The Waste Electrical and Electronic Equipment (WEEE) Regulations aim to reduce the amount of WEEE ending up in landfill and require the collection, treatment and recycling or reuse of waste electricals to meet UK and European targets.
Who is affected?
Businesses that perform any of the following activities are classed as obligated producers under these Regulations:
- Manufacture electrical or electronic equipment (EEE) under the own brand
- Re-brand EEE that was manufactured by another business
- Import EEE
Differences between B2C and B2B producers
Business to consumer (B2C) producers are those that supply EEE intended to be used in households or business environments, whereas business to business (B2B) producers are those that supply EEE that is intended to be used within business or industrial settings only.
These definitions apply even if the business sells EEE online only, or if the business is based outside of the UK but supplies directly to end users within the UK.
Varying obligations – Small vs large producers
If your business is obligated to comply with the WEEE Regulations, the level of compliance will depend on the amount of EEE it places on the market each year.
For example, if a business places under 5 tonnes of EEE on the UK market during a year, it would be classified as a small WEEE producer. Small WEEE producers should register directly with the Environment Agency (or register through a compliance scheme such as Valpak). They are also required to submit an annual declaration, which should detail the amount of EEE placed on the market in the past year. A small administration fee should also be paid to ensure WEEE compliance.
If your business places over 5 tonnes of EEE on the UK market in a year, then it is classed as a large WEEE producer is required to register with a compliance scheme (such as Valpak). Large B2C producers must report all EEE they place on the market on a quarterly basis and then need to pay to offset this via their compliance scheme.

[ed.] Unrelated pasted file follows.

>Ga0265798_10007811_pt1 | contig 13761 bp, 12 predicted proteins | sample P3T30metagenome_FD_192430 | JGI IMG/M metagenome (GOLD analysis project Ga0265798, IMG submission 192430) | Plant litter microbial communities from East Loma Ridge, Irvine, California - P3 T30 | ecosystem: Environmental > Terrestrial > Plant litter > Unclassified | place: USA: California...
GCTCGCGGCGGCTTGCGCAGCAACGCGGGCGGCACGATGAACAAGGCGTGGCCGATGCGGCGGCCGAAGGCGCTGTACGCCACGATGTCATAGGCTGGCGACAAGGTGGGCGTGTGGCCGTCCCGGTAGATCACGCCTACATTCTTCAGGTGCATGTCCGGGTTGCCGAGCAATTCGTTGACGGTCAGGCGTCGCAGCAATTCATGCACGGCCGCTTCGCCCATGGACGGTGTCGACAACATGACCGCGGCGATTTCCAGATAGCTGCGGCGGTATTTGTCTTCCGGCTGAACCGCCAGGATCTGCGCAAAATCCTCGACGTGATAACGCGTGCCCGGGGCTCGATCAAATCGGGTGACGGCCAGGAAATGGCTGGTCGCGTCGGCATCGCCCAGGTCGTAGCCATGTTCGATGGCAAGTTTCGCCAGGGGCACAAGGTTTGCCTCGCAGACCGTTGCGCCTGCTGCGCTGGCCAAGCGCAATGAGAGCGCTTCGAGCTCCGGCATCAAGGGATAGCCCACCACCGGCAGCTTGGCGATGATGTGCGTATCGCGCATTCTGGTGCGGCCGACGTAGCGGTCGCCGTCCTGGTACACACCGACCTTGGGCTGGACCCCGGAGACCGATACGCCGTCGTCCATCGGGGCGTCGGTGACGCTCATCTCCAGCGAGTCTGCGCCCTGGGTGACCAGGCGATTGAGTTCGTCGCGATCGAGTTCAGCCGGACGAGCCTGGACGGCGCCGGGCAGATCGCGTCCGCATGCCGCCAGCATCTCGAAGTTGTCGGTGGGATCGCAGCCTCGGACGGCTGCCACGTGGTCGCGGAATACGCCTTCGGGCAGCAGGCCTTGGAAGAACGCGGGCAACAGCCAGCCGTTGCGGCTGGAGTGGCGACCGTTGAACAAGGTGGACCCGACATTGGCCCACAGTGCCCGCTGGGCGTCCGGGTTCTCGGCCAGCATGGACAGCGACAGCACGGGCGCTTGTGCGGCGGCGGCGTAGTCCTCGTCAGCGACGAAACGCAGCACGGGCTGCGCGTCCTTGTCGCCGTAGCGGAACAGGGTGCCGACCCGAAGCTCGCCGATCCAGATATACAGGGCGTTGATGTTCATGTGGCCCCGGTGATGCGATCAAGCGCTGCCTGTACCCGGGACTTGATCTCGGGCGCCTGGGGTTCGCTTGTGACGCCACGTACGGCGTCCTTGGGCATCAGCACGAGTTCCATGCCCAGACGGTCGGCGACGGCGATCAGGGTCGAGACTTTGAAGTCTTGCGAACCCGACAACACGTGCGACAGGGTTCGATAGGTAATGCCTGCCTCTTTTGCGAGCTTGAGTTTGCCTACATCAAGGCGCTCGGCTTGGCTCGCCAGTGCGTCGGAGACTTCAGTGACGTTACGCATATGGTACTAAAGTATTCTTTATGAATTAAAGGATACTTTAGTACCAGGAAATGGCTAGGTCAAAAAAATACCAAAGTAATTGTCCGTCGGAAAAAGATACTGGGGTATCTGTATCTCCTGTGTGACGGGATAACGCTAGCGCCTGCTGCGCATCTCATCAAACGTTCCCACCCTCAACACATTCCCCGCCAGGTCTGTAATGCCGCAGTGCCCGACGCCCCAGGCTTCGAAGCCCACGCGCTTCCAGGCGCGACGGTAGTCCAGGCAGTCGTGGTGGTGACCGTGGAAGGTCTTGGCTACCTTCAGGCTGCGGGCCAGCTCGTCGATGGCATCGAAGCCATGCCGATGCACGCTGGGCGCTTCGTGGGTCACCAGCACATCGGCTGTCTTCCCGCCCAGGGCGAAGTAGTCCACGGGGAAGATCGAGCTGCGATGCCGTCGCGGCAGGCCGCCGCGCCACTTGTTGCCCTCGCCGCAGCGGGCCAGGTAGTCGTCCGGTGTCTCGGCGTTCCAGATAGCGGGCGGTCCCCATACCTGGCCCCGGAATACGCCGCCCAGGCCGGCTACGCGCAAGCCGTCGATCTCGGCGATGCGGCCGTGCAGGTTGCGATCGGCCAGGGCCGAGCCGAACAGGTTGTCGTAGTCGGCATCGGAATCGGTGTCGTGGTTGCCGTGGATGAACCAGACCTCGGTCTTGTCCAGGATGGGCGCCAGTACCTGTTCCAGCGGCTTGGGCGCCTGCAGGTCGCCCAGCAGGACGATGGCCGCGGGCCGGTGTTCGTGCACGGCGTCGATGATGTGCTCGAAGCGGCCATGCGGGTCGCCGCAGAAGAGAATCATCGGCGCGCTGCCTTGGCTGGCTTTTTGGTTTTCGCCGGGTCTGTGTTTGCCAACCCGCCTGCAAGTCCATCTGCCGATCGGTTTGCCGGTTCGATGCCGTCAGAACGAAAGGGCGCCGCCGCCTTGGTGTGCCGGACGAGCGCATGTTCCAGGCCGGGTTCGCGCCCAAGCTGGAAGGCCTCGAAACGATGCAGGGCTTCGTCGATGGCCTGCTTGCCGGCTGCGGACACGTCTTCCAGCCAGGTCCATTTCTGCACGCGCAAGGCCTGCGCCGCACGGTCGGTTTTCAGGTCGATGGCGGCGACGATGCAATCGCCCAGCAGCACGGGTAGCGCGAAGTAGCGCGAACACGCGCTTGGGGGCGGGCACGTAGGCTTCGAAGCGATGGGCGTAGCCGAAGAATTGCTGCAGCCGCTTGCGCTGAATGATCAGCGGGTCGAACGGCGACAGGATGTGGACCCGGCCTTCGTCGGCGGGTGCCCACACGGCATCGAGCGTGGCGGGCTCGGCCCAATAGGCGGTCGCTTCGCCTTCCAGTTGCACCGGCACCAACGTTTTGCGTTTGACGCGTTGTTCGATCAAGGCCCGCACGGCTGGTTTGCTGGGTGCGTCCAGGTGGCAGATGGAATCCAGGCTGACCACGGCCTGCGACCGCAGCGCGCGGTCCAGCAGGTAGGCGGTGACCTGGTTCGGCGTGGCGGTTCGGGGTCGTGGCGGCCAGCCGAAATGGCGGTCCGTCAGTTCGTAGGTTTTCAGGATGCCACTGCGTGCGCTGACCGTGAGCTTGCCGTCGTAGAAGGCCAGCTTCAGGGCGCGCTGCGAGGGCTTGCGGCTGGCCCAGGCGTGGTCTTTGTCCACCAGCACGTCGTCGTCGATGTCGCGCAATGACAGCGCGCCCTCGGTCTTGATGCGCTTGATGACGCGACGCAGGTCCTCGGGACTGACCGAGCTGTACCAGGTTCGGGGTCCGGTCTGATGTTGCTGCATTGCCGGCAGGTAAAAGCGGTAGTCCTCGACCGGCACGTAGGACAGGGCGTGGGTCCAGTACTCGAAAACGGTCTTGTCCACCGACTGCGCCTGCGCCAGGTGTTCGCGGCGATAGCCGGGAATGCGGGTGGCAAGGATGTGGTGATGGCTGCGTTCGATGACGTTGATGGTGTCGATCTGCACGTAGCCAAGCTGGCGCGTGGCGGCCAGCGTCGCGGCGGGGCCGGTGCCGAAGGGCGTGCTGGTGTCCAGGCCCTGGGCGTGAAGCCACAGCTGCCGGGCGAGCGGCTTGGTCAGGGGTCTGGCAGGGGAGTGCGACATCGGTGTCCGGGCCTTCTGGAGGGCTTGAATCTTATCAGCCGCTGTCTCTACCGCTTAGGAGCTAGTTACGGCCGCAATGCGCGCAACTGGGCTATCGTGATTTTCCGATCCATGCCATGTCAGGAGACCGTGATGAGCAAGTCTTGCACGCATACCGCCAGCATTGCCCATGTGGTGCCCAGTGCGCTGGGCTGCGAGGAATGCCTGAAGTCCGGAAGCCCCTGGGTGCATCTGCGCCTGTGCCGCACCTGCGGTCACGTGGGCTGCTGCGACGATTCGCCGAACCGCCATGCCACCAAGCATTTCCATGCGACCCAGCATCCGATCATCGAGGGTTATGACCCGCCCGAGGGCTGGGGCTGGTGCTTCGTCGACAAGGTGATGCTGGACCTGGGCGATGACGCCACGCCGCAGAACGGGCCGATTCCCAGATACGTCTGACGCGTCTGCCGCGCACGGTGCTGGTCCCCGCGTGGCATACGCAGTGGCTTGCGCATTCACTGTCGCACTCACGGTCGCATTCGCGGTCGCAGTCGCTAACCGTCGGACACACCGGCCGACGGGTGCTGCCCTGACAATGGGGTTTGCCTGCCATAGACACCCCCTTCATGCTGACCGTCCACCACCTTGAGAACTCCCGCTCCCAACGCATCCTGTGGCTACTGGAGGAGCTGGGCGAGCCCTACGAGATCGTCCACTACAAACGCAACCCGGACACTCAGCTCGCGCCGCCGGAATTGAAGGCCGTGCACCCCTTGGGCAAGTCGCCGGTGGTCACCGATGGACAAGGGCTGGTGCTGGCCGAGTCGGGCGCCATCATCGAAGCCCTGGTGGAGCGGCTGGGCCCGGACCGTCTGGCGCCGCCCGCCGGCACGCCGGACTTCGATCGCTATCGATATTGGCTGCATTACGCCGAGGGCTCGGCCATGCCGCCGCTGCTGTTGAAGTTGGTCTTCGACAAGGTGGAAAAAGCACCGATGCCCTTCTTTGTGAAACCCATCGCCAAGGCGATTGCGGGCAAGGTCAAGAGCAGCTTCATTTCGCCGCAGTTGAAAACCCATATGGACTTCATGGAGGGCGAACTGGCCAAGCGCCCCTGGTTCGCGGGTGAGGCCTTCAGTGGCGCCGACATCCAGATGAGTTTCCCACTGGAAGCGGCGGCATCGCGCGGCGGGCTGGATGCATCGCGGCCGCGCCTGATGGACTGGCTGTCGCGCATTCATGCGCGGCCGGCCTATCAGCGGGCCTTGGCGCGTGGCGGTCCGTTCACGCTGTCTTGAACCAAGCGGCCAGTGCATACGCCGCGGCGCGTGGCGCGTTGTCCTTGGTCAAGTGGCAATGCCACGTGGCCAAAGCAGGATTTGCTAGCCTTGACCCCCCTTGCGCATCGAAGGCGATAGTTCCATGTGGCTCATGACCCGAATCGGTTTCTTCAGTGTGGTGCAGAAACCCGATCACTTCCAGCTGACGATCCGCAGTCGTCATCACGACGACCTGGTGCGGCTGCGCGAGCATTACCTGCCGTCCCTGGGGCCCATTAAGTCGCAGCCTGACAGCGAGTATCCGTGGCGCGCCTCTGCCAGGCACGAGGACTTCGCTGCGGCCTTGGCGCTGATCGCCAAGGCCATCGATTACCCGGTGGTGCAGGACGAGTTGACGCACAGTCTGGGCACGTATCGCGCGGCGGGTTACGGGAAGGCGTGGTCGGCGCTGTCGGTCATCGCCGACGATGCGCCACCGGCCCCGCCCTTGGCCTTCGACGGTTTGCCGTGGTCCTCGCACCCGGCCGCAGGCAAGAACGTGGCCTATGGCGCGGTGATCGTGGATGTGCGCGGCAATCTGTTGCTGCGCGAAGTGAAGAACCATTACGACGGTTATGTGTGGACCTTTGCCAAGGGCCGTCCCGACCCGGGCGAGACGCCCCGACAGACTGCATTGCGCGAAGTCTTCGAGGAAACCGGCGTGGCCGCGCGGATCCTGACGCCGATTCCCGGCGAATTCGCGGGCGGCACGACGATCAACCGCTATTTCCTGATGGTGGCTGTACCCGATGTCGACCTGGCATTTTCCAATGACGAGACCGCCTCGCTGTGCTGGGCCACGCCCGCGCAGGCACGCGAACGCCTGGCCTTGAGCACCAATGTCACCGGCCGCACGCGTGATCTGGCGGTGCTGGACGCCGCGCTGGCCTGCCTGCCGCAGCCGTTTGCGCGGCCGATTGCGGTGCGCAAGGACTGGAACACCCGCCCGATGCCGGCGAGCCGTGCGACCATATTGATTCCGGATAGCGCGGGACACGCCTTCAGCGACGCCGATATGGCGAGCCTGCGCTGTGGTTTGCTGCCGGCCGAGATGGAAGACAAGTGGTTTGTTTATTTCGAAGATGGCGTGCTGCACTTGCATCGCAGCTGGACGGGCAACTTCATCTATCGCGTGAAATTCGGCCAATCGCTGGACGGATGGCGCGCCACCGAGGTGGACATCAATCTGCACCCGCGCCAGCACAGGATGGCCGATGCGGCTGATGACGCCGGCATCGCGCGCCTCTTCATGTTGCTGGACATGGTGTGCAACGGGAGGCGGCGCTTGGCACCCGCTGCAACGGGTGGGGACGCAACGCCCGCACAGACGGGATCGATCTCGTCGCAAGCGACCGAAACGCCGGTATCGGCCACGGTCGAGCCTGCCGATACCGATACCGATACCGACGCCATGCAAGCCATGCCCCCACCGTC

Large B2B producers on the other hand only need to report the EEE they place on the market annually. Instead of paying to offset the EEE they place on the market via their compliance scheme, they have to offer to take back and fund the environmentally sound disposal of their EEE at the end of its life, or legally pass on this obligation to their customers who will then have to fund this on their behalf.
Deciphering who holds the obligation
At times it can be difficult to work out which party is classed as the obligated producer of EEE placed on the market. Some online suppliers might not physically handle EEE but could still be obligated as a producer if they own the EEE at the point it is imported into the UK (even if it then gets passed directly to their customers). Equally, if your business is an EEE retailer based in the UK, it can be difficult to work out whether the business is classed as a producer when the EEE supplied comes directly to the business from outside the UK.
It can be helpful to follow the flow of money in these scenarios, to work out if payments are being made to a company based outside of the UK for the EEE sourced (which would likely make your business the producer), or whether the business is paying a UK company to import the EEE on its behalf.
If you are unsure it is worth opening a dialogue with suppliers and customers and speaking to a compliance scheme who can advise which party is obligated. Making sure you are fully aware of who holds the obligation as a producer within your supply chain is important and is not something that should be assumed.
Valpak can help
We are an approved WEEE compliance scheme and will register a business with the relevant environment agency and check and submit data to ensure compliance. For large producers, we will also take on the legal responsibility for compliance with the Regulations. To meet this obligation we arrange the collection, treatment and recycling of waste electrical and electronic equipment.
If you are interested in joining our scheme, or simply wish to talk through your requirements with one of our experts, please do not hesitate to contact us via our enquiry form, email us or call 03450 682 572.